HAVE YOU EVER KNOWN ANYONE who was fatally injured because of a training issue? Bird and Germain (1996) tell the story of a 19-year-old who died on the first day of his job because he was not adequately trained to operate heavy equipment. Inadequacy issues with safety training include safety training that
is not conducted;
is conducted but ineffective; or
is delivered well but not integrated into the workplace and thereby has no real impact on performance.
This article poses some pointed questions and cites related research in order to explore leading training strategies and methods. The expectation is that effectively practicing these strategies will result in significantly higher levels of performance.
Some believe that training is the answer to all safety performance problems. They jump to implement training as the solution to every safety issue that arises. This perception is counterproductive, however. It not only fails to solve the real problems that exist, but it also contributes to overtraining and irrelevant training, both of which should be avoided. Overtraining and irrelevant training lead to frustration and loss of credibility for both management and the training program.
Training is commonly proposed as the solution to a problem when other solutions would be more appropriate. Some organizations treat safety training as a panacea, believing that "training is the hammer and safety problems are the nails." Various interventions other than training may apply in specific situations, yet training may still be the intervention selected. For example, suppose a site experiences an increasing number of injuries. Rather than simply institute additional employee training, site management may need to address environmental hazards, focus on enforcing salient safety rules, or implement proper rules and work procedures. Or, perhaps the problem is poor employee motivation. Depending on the reasons for the lack of motivation, strategies such as job enrichment and/or worker engagement could be more effective than training. In fact, training for motivation may be counterproductive, whereas individual coaching, employee participation and improving working conditions to facilitate safe behaviors likely would be more successful. This practice is akin to prescribing without diagnosing. In the medical profession, physicians determine the diagnosis before prescribing the prescription. Along this line, Machles (2007) notes that training often is used as a quick fix to performance problems. In some case, training is prescribed before the diagnosis (i.e., needs assessment) has been established. He suggests that training be the last consideration, not the first, in solving performance problems.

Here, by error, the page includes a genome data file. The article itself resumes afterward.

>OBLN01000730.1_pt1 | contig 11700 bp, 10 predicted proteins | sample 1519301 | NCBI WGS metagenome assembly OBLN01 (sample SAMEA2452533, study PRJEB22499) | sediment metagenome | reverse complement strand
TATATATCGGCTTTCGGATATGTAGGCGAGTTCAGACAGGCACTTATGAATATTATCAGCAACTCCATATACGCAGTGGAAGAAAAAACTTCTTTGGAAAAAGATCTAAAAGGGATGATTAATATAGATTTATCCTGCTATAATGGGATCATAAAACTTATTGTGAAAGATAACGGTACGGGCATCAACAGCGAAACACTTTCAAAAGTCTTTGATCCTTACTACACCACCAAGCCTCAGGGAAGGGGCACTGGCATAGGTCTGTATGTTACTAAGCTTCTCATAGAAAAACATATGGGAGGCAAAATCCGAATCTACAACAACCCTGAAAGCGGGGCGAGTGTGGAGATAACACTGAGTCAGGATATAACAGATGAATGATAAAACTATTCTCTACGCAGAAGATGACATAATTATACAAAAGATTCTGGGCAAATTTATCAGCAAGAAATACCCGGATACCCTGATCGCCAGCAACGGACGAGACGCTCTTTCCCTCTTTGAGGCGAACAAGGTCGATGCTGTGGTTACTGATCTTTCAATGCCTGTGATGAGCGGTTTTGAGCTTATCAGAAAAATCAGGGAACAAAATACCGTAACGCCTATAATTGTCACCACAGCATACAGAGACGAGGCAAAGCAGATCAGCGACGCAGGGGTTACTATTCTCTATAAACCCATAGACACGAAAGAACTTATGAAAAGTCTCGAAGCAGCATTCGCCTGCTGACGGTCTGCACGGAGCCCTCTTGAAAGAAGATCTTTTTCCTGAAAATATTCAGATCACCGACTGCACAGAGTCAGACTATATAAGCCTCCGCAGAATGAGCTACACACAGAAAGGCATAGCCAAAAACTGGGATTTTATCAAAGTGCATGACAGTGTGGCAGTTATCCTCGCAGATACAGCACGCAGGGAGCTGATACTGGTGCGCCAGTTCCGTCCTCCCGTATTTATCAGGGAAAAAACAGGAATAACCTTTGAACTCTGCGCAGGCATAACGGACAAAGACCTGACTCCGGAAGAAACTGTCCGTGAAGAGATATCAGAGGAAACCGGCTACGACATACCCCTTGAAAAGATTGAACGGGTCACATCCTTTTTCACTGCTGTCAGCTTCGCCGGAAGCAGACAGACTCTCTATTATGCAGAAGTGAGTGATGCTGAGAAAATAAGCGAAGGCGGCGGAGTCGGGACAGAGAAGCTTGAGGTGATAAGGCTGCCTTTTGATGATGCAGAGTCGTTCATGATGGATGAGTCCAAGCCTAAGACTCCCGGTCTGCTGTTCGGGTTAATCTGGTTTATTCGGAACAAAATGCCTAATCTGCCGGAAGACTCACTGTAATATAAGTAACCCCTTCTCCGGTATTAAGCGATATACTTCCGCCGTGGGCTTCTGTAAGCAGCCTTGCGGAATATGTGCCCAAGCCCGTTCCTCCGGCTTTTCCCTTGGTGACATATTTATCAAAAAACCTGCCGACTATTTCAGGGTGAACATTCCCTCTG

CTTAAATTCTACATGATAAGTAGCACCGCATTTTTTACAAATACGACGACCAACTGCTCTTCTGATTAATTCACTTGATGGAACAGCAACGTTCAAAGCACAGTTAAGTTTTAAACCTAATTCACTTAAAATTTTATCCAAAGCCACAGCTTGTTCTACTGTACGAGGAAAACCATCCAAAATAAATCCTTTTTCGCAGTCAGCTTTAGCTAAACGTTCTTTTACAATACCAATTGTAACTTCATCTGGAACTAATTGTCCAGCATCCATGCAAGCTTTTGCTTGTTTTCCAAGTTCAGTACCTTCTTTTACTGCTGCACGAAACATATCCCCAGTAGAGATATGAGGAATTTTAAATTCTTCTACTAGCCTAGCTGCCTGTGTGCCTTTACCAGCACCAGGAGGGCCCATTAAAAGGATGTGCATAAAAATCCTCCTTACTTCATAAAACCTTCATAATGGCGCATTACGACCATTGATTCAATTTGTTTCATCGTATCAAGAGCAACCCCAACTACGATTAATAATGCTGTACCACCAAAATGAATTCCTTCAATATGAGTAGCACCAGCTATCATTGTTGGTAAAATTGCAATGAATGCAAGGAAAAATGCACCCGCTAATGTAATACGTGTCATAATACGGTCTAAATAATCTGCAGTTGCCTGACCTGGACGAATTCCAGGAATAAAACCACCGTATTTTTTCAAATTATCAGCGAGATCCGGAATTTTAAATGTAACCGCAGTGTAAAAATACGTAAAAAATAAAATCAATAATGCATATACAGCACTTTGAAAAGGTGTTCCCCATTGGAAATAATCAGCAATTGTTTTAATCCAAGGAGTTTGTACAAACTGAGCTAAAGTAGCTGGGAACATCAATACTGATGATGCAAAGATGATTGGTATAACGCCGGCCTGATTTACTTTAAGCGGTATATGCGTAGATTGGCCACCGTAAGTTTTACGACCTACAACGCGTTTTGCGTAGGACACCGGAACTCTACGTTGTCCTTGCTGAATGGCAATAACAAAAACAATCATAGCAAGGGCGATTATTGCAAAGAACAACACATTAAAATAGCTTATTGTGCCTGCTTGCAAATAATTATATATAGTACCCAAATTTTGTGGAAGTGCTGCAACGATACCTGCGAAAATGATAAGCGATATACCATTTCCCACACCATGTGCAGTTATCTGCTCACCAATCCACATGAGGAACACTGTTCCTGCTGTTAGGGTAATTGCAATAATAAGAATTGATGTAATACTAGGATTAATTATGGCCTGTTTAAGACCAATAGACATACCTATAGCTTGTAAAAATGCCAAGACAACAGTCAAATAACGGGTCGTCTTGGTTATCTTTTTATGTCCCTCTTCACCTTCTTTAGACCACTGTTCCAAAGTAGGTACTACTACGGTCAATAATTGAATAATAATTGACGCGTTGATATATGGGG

In On the Practice of Safety, Manuele (2003) observes, "Training … is often erroneously applied as a solution to problems, with unrealistic expectations" (p. 77). He emphasizes that organizations have learned, especially from Deming (2000), that most problems in any operation are systemic and, thus, many workplace problems and risky work methods can be resolved only by management. Keep in mind that problems in the system can only be corrected by redesigning the system. Manuele notes that workers are "handicapped by the system" and offers this quote from Deming: